About water and sanitation
Access to safe drinking water and sanitation are internationally recognized human rights, derived from the right to an adequate standard of living under Article 11(1) of the
International Covenant on Economic, Social and Cultural Rights.
On 28 July 2010, the United Nations General Assembly adopted a historical resolution recognizing “the right to safe and clean drinking water and sanitation as a human right that is essential for the full enjoyment of life and all human rights” (A/RES/64/292). Furthermore, since 2015, the General Assembly and the Human Rights Council have recognized both the right to safe drinking water and the right to sanitation as closely related but distinct human rights.
International human rights law obliges States to work towards achieving universal access to water and sanitation for all, without any discrimination, while prioritizing those most in need. In guiding the implementation by States, key elements of the rights to water and sanitation are elaborated by the Committee on Economic, Social and Cultural Rights in its General Comment No. 15 and in the work of the Special Rapporteur on human right to safe drinking water:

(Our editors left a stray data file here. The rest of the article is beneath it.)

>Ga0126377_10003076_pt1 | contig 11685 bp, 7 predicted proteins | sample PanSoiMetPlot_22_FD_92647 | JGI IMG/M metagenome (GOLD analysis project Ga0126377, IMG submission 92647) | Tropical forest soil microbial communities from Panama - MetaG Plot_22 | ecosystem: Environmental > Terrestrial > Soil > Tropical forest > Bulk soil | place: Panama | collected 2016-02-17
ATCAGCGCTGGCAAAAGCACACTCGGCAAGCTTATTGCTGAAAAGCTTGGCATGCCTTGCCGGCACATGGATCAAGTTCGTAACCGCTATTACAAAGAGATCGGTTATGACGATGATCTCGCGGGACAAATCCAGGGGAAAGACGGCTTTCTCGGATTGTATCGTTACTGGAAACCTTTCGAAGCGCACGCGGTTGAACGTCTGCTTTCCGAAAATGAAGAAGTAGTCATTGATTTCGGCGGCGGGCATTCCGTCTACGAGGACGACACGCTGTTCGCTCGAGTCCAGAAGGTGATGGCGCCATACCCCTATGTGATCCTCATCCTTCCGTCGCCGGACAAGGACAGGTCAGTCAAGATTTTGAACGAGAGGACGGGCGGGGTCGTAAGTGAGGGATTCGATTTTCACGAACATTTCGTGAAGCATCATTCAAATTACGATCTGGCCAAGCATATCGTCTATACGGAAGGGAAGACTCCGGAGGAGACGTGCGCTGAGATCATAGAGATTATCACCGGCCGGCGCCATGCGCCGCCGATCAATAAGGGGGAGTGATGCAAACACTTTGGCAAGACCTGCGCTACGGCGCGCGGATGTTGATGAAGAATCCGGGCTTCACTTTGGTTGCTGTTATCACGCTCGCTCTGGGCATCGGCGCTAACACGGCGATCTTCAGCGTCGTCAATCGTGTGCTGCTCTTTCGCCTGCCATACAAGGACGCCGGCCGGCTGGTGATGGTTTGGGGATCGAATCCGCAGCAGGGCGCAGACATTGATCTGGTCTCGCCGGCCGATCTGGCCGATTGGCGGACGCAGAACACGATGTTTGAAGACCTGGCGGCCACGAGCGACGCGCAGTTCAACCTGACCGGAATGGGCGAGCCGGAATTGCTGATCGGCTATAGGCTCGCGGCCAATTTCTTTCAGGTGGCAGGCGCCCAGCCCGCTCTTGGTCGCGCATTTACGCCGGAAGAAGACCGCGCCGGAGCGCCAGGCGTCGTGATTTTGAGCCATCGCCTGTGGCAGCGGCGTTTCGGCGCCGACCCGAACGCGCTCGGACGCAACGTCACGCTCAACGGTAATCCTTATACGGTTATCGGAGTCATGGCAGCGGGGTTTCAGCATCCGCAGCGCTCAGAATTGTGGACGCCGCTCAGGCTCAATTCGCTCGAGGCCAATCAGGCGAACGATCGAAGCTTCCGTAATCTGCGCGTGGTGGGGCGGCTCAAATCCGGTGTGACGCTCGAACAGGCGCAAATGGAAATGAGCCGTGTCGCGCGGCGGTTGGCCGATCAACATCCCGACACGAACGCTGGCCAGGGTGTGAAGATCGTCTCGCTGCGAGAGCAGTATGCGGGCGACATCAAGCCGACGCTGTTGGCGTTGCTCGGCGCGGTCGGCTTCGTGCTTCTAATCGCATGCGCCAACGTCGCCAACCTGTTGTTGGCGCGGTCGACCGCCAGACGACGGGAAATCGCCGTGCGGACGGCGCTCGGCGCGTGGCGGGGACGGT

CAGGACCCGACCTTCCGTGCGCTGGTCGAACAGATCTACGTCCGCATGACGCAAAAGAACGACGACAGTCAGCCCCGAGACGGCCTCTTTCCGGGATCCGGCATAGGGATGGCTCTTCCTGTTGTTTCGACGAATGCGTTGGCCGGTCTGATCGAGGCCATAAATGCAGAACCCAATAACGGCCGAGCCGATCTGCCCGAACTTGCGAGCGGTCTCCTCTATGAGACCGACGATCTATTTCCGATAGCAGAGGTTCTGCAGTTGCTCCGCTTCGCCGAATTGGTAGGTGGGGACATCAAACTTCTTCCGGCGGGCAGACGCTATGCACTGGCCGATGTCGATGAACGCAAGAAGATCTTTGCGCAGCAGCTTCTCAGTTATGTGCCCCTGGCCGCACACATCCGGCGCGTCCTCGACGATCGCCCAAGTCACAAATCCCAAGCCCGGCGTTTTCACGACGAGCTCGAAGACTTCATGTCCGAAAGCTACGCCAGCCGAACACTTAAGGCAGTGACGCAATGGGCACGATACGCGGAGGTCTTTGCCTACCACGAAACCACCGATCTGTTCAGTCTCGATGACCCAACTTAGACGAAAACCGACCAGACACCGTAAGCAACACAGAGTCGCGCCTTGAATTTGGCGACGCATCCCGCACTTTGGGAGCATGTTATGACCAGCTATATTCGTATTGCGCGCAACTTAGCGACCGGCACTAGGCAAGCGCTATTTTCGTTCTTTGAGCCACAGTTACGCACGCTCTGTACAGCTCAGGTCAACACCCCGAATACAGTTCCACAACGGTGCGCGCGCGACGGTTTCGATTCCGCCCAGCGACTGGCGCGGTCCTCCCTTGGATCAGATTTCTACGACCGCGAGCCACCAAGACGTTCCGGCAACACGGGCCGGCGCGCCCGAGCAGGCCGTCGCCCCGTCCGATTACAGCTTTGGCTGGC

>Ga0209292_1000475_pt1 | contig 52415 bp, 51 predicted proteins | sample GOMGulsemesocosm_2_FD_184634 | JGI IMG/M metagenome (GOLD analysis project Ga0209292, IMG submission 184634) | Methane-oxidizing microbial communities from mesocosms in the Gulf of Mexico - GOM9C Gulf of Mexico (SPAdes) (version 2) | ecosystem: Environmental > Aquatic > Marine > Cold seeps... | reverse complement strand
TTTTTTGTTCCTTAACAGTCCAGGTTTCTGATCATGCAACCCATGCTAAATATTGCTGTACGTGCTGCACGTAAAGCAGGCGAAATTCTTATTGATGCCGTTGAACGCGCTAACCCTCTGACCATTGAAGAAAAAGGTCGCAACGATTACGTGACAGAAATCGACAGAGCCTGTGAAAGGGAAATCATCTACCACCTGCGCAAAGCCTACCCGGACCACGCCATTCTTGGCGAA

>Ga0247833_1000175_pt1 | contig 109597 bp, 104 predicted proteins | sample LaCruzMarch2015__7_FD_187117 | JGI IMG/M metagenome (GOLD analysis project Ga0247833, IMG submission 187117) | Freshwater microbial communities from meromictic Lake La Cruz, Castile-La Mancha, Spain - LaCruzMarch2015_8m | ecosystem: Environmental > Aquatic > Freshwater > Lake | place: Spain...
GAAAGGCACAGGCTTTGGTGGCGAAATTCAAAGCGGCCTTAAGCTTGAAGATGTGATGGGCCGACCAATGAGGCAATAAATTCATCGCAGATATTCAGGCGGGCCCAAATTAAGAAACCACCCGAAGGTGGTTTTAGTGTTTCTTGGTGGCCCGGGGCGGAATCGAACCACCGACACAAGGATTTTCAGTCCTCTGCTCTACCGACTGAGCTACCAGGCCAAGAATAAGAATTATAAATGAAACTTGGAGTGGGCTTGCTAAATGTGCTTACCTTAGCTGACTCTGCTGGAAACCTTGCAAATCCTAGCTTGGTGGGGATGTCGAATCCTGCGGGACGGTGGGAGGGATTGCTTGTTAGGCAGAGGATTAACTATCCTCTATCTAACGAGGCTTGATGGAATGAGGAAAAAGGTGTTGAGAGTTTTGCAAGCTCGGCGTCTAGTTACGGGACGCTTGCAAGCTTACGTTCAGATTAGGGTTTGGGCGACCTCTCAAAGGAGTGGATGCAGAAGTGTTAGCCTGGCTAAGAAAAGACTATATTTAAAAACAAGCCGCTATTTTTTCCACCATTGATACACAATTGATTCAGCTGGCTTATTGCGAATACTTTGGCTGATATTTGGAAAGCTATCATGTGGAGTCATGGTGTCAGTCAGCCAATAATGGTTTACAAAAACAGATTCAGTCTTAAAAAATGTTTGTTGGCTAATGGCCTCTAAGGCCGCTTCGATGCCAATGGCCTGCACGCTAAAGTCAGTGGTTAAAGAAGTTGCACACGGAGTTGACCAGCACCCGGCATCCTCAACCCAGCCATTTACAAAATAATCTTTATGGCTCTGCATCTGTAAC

Availability: The water supply for each person must be sufficient and continuous to cover personal and domestic uses, which comprise water for drinking, washing clothes, food preparation and personal and household hygiene. There must be a sufficient number of sanitation facilities within or in the immediate vicinity of each household, and all health or educational institutions, workplaces and other public places to ensure that all the needs of each person are met.
Accessibility: Water and sanitation facilities must be physically accessible and within safe reach for all sections of the population, taking into account the needs of particular groups, including persons with disabilities, women, children and older persons.
Affordability: Water services must be affordable to all. No individual or group should be denied access to safe drinking water because they cannot afford to pay.
Quality and safety: Water for personal and domestic use must be safe and free from micro-organisms, chemical substances and radiological hazards that constitute a threat to a person’s health. Sanitation facilities must be hygienically safe to use and prevent human, animal and insect contact with human excreta.
Acceptability: All water and sanitation facilities must be culturally acceptable and appropriate, and sensitive to gender, life-cycle and privacy requirements.